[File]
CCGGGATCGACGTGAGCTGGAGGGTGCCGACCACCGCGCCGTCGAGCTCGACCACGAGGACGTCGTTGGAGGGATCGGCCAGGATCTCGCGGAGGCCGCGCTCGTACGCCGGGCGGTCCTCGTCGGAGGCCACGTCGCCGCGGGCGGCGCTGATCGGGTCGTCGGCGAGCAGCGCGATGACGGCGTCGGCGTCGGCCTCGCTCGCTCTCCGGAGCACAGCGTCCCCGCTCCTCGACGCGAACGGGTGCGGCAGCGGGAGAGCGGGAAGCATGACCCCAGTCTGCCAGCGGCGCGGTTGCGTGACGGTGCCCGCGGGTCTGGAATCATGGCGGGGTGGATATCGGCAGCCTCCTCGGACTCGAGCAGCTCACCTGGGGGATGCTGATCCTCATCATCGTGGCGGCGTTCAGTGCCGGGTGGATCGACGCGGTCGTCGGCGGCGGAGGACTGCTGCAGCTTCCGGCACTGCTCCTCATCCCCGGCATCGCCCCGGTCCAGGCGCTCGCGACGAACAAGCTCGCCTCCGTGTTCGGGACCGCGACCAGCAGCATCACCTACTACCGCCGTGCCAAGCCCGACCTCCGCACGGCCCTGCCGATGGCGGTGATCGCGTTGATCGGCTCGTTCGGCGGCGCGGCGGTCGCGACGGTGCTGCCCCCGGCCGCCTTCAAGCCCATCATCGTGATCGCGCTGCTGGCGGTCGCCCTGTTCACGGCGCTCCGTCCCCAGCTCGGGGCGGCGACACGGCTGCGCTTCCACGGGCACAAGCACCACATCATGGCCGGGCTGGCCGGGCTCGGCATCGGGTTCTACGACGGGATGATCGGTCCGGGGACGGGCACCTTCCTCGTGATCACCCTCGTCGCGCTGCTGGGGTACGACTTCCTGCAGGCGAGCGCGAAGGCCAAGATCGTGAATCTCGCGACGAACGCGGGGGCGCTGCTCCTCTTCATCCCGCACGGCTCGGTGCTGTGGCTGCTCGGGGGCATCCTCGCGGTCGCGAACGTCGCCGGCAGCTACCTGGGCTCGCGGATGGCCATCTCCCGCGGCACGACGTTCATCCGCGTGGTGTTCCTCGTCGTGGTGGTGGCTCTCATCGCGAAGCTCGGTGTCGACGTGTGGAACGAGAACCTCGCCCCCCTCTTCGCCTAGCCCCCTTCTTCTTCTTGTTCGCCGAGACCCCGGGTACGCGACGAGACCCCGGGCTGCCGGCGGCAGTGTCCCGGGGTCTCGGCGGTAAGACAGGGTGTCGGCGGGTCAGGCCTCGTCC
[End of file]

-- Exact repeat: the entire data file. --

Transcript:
CCGGGATCGACGTGAGCTGGAGGGTGCCGACCACCGCGCCGTCGAGCTCGACCACGAGGACGTCGTTGGAGGGATCGGCCAGGATCTCGCGGAGGCCGCGCTCGTACGCCGGGCGGTCCTCGTCGGAGGCCACGTCGCCGCGGGCGGCGCTGATCGGGTCGTCGGCGAGCAGCGCGATGACGGCGTCGGCGTCGGCCTCGCTCGCTCTCCGGAGCACAGCGTCCCCGCTCCTCGACGCGAACGGGTGCGGCAGCGGGAGAGCGGGAAGCATGACCCCAGTCTGCCAGCGGCGCGGTTGCGTGACGGTGCCCGCGGGTCTGGAATCATGGCGGGGTGGATATCGGCAGCCTCCTCGGACTCGAGCAGCTCACCTGGGGGATGCTGATCCTCATCATCGTGGCGGCGTTCAGTGCCGGGTGGATCGACGCGGTCGTCGGCGGCGGAGGACTGCTGCAGCTTCCGGCACTGCTCCTCATCCCCGGCATCGCCCCGGTCCAGGCGCTCGCGACGAACAAGCTCGCCTCCGTGTTCGGGACCGCGACCAGCAGCATCACCTACTACCGCCGTGCCAAGCCCGACCTCCGCACGGCCCTGCCGATGGCGGTGATCGCGTTGATCGGCTCGTTCGGCGGCGCGGCGGTCGCGACGGTGCTGCCCCCGGCCGCCTTCAAGCCCATCATCGTGATCGCGCTGCTGGCGGTCGCCCTGTTCACGGCGCTCCGTCCCCAGCTCGGGGCGGCGACACGGCTGCGCTTCCACGGGCACAAGCACCACATCATGGCCGGGCTGGCCGGGCTCGGCATCGGGTTCTACGACGGGATGATCGGTCCGGGGACGGGCACCTTCCTCGTGATCACCCTCGTCGCGCTGCTGGGGTACGACTTCCTGCAGGCGAGCGCGAAGGCCAAGATCGTGAATCTCGCGACGAACGCGGGGGCGCTGCTCCTCTTCATCCCGCACGGCTCGGTGCTGTGGCTGCTCGGGGGCATCCTCGCGGTCGCGAACGTCGCCGGCAGCTACCTGGGCTCGCGGATGGCCATCTCCCGCGGCACGACGTTCATCCGCGTGGTGTTCCTCGTCGTGGTGGTGGCTCTCATCGCGAAGCTCGGTGTCGACGTGTGGAACGAGAACCTCGCCCCCCTCTTCGCCTAGCCCCCTTCTTCTTCTTGTTCGCCGAGACCCCGGGTACGCGACGAGACCCCGGGCTGCCGGCGGCAGTGTCCCGGGGTCTCGGCGGTAAGACAGGGTGTCGGCGGGTCAGGCCTCGTCC